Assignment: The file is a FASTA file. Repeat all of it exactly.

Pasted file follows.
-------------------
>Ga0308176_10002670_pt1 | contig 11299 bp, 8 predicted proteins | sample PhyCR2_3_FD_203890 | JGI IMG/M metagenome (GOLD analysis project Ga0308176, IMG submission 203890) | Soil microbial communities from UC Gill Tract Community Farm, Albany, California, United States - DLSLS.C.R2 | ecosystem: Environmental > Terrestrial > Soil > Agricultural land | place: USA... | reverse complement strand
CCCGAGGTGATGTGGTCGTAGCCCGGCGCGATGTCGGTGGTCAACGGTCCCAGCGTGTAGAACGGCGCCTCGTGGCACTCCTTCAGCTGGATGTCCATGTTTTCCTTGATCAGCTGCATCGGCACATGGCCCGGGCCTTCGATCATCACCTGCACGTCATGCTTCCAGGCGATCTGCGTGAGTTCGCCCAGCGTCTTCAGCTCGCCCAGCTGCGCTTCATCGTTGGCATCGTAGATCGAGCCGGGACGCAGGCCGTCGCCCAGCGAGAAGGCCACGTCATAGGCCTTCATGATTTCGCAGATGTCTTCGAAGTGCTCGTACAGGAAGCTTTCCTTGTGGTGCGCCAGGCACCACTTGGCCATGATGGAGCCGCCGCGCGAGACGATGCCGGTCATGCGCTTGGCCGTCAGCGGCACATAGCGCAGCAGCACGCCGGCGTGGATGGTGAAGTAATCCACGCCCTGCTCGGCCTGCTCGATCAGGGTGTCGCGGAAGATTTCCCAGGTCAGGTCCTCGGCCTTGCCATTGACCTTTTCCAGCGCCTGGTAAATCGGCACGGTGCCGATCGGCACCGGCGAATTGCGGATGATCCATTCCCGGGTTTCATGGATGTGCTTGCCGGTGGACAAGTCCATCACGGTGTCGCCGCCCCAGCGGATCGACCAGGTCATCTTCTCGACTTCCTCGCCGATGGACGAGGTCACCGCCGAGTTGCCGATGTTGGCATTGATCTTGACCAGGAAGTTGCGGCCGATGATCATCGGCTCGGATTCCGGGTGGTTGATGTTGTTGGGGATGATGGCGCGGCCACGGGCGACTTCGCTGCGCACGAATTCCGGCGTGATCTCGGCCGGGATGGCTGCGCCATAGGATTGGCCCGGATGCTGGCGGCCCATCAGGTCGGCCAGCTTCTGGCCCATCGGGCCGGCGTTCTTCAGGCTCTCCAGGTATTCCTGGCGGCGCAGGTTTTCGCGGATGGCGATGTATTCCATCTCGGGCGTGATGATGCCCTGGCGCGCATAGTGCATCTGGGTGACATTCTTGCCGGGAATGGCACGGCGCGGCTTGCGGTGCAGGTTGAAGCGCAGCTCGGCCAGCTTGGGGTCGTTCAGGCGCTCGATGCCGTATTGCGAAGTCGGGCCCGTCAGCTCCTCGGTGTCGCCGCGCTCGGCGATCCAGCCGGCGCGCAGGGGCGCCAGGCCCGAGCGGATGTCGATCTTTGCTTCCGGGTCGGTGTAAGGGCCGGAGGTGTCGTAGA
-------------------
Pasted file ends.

>Ga0308176_10002670_pt1 | contig 11299 bp, 8 predicted proteins | sample PhyCR2_3_FD_203890 | JGI IMG/M metagenome (GOLD analysis project Ga0308176, IMG submission 203890) | Soil microbial communities from UC Gill Tract Community Farm, Albany, California, United States - DLSLS.C.R2 | ecosystem: Environmental > Terrestrial > Soil > Agricultural land | place: USA... | reverse complement strand
CCCGAGGTGATGTGGTCGTAGCCCGGCGCGATGTCGGTGGTCAACGGTCCCAGCGTGTAGAACGGCGCCTCGTGGCACTCCTTCAGCTGGATGTCCATGTTTTCCTTGATCAGCTGCATCGGCACATGGCCCGGGCCTTCGATCATCACCTGCACGTCATGCTTCCAGGCGATCTGCGTGAGTTCGCCCAGCGTCTTCAGCTCGCCCAGCTGCGCTTCATCGTTGGCATCGTAGATCGAGCCGGGACGCAGGCCGTCGCCCAGCGAGAAGGCCACGTCATAGGCCTTCATGATTTCGCAGATGTCTTCGAAGTGCTCGTACAGGAAGCTTTCCTTGTGGTGCGCCAGGCACCACTTGGCCATGATGGAGCCGCCGCGCGAGACGATGCCGGTCATGCGCTTGGCCGTCAGCGGCACATAGCGCAGCAGCACGCCGGCGTGGATGGTGAAGTAATCCACGCCCTGCTCGGCCTGCTCGATCAGGGTGTCGCGGAAGATTTCCCAGGTCAGGTCCTCGGCCTTGCCATTGACCTTTTCCAGCGCCTGGTAAATCGGCACGGTGCCGATCGGCACCGGCGAATTGCGGATGATCCATTCCCGGGTTTCATGGATGTGCTTGCCGGTGGACAAGTCCATCACGGTGTCGCCGCCCCAGCGGATCGACCAGGTCATCTTCTCGACTTCCTCGCCGATGGACGAGGTCACCGCCGAGTTGCCGATGTTGGCATTGATCTTGACCAGGAAGTTGCGGCCGATGATCATCGGCTCGGATTCCGGGTGGTTGATGTTGTTGGGGATGATGGCGCGGCCACGGGCGACTTCGCTGCGCACGAATTCCGGCGTGATCTCGGCCGGGATGGCTGCGCCATAGGATTGGCCCGGATGCTGGCGGCCCATCAGGTCGGCCAGCTTCTGGCCCATCGGGCCGGCGTTCTTCAGGCTCTCCAGGTATTCCTGGCGGCGCAGGTTTTCGCGGATGGCGATGTATTCCATCTCGGGCGTGATGATGCCCTGGCGCGCATAGTGCATCTGGGTGACATTCTTGCCGGGAATGGCACGGCGCGGCTTGCGGTGCAGGTTGAAGCGCAGCTCGGCCAGCTTGGGGTCGTTCAGGCGCTCGATGCCGTATTGCGAAGTCGGGCCCGTCAGCTCCTCGGTGTCGCCGCGCTCGGCGATCCAGCCGGCGCGCAGGGGCGCCAGGCCCGAGCGGATGTCGATCTTTGCTTCCGGGTCGGTGTAAGGGCCGGAGGTGTCGTAGA